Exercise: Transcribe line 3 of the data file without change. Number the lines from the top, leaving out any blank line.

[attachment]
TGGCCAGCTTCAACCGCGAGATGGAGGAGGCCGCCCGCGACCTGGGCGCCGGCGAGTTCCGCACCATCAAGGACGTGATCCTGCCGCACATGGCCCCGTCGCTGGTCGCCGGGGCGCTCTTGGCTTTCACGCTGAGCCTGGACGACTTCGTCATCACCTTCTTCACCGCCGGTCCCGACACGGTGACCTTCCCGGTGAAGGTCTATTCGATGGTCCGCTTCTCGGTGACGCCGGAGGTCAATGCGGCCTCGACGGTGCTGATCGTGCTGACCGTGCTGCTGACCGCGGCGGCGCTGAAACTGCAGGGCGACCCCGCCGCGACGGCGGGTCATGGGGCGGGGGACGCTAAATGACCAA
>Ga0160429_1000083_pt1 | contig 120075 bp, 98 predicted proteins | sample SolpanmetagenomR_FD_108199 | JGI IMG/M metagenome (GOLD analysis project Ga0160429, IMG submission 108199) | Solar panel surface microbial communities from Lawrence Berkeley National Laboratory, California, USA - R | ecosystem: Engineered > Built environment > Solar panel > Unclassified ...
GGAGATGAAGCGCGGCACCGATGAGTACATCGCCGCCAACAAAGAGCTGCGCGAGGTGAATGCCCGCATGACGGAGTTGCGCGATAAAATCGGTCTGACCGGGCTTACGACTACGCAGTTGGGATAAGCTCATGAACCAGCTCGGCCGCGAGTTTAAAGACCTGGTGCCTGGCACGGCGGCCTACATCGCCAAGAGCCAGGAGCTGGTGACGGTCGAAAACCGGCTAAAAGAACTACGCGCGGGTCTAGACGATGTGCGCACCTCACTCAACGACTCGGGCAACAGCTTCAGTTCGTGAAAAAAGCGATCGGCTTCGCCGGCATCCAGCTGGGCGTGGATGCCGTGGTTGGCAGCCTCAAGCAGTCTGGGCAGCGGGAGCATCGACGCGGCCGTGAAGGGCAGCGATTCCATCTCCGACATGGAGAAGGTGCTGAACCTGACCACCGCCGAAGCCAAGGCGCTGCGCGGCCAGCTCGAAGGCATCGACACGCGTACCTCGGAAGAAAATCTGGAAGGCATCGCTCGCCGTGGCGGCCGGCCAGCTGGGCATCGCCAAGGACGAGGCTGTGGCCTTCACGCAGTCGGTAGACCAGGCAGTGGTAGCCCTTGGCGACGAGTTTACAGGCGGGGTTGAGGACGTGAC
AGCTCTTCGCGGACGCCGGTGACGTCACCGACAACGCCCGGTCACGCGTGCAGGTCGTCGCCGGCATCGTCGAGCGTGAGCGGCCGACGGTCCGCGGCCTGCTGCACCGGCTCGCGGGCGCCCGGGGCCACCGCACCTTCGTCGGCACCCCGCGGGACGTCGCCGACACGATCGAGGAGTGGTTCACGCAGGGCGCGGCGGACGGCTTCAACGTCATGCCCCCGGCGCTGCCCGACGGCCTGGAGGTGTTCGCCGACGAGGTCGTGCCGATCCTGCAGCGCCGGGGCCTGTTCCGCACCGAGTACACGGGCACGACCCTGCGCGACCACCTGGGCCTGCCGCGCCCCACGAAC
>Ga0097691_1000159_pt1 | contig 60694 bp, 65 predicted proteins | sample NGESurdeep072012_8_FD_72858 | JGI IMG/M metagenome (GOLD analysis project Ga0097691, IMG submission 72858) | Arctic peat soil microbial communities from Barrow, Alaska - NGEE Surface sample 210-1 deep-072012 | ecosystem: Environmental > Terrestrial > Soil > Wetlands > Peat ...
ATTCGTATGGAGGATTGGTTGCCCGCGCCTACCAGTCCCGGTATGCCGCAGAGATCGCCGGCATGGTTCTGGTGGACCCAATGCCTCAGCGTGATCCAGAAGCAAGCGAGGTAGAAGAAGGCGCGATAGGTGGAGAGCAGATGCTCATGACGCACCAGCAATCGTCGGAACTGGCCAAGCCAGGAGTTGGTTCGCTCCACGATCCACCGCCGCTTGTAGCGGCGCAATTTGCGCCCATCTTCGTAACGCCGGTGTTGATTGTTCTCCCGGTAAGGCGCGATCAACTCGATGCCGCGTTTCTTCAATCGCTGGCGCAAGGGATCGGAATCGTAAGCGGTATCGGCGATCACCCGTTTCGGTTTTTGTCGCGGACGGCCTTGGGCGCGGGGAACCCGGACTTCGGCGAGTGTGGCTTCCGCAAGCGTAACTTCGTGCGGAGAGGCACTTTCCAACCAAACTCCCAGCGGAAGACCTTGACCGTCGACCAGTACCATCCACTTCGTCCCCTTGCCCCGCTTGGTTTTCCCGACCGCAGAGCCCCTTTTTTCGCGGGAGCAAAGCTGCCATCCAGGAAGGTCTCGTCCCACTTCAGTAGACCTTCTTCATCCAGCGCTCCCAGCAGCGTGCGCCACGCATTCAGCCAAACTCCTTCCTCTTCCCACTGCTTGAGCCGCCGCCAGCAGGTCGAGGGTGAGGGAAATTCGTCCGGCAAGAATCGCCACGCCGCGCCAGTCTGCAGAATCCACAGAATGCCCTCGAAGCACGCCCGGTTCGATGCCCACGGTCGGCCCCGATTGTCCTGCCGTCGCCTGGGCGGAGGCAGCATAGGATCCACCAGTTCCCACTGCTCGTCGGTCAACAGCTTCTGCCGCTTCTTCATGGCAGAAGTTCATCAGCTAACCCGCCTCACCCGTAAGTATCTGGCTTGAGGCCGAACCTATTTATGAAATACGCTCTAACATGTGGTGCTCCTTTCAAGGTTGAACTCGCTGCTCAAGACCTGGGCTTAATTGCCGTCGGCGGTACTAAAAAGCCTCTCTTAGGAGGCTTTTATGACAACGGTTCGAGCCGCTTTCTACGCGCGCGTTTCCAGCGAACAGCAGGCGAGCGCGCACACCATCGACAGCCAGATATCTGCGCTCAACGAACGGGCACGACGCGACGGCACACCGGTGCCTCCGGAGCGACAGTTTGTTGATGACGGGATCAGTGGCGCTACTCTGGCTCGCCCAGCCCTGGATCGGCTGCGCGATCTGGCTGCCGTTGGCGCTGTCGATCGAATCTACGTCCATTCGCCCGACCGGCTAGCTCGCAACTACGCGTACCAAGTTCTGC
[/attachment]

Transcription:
GGAGATGAAGCGCGGCACCGATGAGTACATCGCCGCCAACAAAGAGCTGCGCGAGGTGAATGCCCGCATGACGGAGTTGCGCGATAAAATCGGTCTGACCGGGCTTACGACTACGCAGTTGGGATAAGCTCATGAACCAGCTCGGCCGCGAGTTTAAAGACCTGGTGCCTGGCACGGCGGCCTACATCGCCAAGAGCCAGGAGCTGGTGACGGTCGAAAACCGGCTAAAAGAACTACGCGCGGGTCTAGACGATGTGCGCACCTCACTCAACGACTCGGGCAACAGCTTCAGTTCGTGAAAAAAGCGATCGGCTTCGCCGGCATCCAGCTGGGCGTGGATGCCGTGGTTGGCAGCCTCAAGCAGTCTGGGCAGCGGGAGCATCGACGCGGCCGTGAAGGGCAGCGATTCCATCTCCGACATGGAGAAGGTGCTGAACCTGACCACCGCCGAAGCCAAGGCGCTGCGCGGCCAGCTCGAAGGCATCGACACGCGTACCTCGGAAGAAAATCTGGAAGGCATCGCTCGCCGTGGCGGCCGGCCAGCTGGGCATCGCCAAGGACGAGGCTGTGGCCTTCACGCAGTCGGTAGACCAGGCAGTGGTAGCCCTTGGCGACGAGTTTACAGGCGGGGTTGAGGACGTGAC